The Ring Car Cam is the first dashboard camera built by Ring, which is best known for its doorbell cameras. The cameras will provide video security for users away from home and features dual-facing high-definition, wide-angle cameras with night vision to protect against break-ins and film events when driving.
The device retails for $249.99, but is available for pre-order right now for $199.99 until Jan. 31. The cameras are expected to ship on Feb 15 for users in the United States.
Using motion alerts with real-time notifications, the camera can contact the owner on the phone and send video via home WiFi. There is also a microphone and light in the camera itself allowing two-way talk capability with the Ring app when the car is parked and connected to WiFi or a cellular network.
In order to protect user privacy, the camera has a built-in cover that can be pulled over the inside-facing camera that also electronically cuts out the microphone.
To make installation easy, the camera uses a plastic bar affixed to its back that can be secured to the dashboard or to the windshield. For power, it plugs into the OBD-II port, which is ordinarily used for onboard diagnostics and located beneath the dashboard, instead of needing to be wired into the electrical system.
The camera is also capable of video recording automatically or on demand. The camera comes with a subscription plan, called Ring Protect Go, which costs $6 per month or $60 per year, which adds LTE cellular connectivity.
With the addition of the subscription, users can save events on demand to the cloud for up to 180 days. And users can also have access to an on-demand Traffic Stop feature by using the command, “Alexa, record,” which will automatically start recording during a stop or after a traffic incident.
Amazon expands Sidewalk bandwidth-sharing network with new partners
Amazon’s Sidewalk network, designed to connect outdoor smart home tech beyond the range of WiFi using Ring, Echo, and other devices, today announced that it was adding new partners and that it would open to third-party developers.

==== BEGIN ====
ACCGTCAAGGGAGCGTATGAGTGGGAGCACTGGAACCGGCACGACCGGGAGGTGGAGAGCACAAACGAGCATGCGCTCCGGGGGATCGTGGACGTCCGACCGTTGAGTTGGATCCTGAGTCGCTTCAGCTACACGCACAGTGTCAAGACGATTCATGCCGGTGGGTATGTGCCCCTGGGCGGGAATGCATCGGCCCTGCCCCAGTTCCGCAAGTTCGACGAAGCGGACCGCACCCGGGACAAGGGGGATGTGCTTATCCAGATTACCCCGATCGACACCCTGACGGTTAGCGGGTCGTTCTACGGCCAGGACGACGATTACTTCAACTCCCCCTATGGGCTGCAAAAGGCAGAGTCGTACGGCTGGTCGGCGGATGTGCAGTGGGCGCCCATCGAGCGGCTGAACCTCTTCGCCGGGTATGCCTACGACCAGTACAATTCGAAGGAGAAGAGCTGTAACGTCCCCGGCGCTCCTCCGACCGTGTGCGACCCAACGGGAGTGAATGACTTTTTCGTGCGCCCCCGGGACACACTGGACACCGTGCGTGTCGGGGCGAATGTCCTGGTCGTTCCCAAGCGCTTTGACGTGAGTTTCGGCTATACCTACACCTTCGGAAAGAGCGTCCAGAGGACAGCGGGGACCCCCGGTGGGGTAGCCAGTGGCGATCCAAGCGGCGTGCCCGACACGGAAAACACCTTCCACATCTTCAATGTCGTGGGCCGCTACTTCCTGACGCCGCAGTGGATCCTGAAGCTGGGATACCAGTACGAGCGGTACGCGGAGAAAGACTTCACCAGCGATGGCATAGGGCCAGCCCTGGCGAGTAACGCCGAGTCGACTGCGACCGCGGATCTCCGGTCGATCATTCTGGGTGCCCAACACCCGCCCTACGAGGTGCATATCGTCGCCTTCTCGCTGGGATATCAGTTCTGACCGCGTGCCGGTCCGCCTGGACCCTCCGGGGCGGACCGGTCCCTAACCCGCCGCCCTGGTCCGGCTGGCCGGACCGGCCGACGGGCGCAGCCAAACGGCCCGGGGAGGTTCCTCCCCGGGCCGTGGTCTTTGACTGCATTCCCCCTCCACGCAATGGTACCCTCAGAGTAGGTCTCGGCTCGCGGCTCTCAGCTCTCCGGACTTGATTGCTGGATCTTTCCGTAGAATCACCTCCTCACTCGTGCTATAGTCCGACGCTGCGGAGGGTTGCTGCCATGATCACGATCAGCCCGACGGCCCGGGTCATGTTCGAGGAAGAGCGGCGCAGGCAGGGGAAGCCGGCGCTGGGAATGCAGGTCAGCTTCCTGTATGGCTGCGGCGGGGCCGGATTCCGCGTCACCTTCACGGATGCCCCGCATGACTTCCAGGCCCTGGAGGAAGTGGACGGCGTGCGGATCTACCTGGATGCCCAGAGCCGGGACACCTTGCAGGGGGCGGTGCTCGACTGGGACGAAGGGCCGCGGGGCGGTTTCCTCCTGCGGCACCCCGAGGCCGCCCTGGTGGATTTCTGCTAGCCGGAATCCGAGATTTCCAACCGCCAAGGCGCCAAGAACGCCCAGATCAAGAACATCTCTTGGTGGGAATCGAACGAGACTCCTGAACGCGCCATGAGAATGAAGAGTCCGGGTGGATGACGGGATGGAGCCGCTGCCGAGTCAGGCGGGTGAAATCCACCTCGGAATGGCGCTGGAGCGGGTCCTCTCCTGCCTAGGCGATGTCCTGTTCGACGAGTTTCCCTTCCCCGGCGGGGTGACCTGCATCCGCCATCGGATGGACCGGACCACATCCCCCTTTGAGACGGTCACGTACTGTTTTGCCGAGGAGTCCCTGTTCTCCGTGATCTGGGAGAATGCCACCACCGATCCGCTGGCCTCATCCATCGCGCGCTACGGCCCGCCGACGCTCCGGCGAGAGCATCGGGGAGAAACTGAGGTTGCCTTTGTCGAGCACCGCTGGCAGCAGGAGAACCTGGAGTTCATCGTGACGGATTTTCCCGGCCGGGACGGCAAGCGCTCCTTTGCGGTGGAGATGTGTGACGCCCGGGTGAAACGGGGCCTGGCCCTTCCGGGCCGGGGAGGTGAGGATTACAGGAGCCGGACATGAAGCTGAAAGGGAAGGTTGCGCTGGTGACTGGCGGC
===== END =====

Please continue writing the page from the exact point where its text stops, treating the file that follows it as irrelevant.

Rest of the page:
Announced in 2019, Sidewalk controversially doesn’t just connect to a customer’s own devices, but will also automatically share WiFi across those devices owned by neighbors as well. It does this to create a low-bandwidth mesh network in order to interconnect devices at much longer ranges and it operates this way unless users opt out.
The ideal use case for this is for internet of things devices, which do not need a large amount of network bandwidth, but often exist on the edges of networks and operate sensors that otherwise don’t require a lot of power. Due to this, these devices can suffer from dropouts in connectivity, and having the availability of a mesh-mesh network can make sure that they stay in contact.
New partners who have joined Sidewalk include sensors from Browan Communications, New Cosmos USA, Meshify and Deviceroy’s Aria.
Browan makes numerous IoT products including air quality sensors, window and door security devices, and temperature and humidity sensors. New Cosmos makes a sensor suite designed to detect natural gas leaks, called DeNova Detect, and will be adding those to Sidewalk as well, announced during this year’s CES.
Meshify provides leak and freeze detection devices that can connect to the internet to alert customers before damage occurs to their homes or businesses. Deviceroy uses Sidewalk for its solar inverters, which allows customers to view how their equipment is operating.
Amazon is now opening up its Sidewalk network with new third-party tools for developers, which will permit “live access to data and analytics” and allow developers to track the performance of connections and applications built for the network.
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